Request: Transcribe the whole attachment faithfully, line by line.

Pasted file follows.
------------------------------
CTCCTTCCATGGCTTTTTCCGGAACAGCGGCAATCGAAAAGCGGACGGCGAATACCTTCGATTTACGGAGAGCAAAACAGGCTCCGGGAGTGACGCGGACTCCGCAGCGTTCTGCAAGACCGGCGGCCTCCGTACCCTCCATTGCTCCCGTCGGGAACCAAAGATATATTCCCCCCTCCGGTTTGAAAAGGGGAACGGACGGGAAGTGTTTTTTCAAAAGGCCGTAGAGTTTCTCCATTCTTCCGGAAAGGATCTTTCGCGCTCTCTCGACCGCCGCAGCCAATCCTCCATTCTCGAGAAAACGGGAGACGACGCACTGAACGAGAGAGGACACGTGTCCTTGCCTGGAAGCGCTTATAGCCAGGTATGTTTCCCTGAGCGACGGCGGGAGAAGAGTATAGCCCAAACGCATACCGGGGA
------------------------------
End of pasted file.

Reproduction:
CTCCTTCCATGGCTTTTTCCGGAACAGCGGCAATCGAAAAGCGGACGGCGAATACCTTCGATTTACGGAGAGCAAAACAGGCTCCGGGAGTGACGCGGACTCCGCAGCGTTCTGCAAGACCGGCGGCCTCCGTACCCTCCATTGCTCCCGTCGGGAACCAAAGATATATTCCCCCCTCCGGTTTGAAAAGGGGAACGGACGGGAAGTGTTTTTTCAAAAGGCCGTAGAGTTTCTCCATTCTTCCGGAAAGGATCTTTCGCGCTCTCTCGACCGCCGCAGCCAATCCTCCATTCTCGAGAAAACGGGAGACGACGCACTGAACGAGAGAGGACACGTGTCCTTGCCTGGAAGCGCTTATAGCCAGGTATGTTTCCCTGAGCGACGGCGGGAGAAGAGTATAGCCCAAACGCATACCGGGGA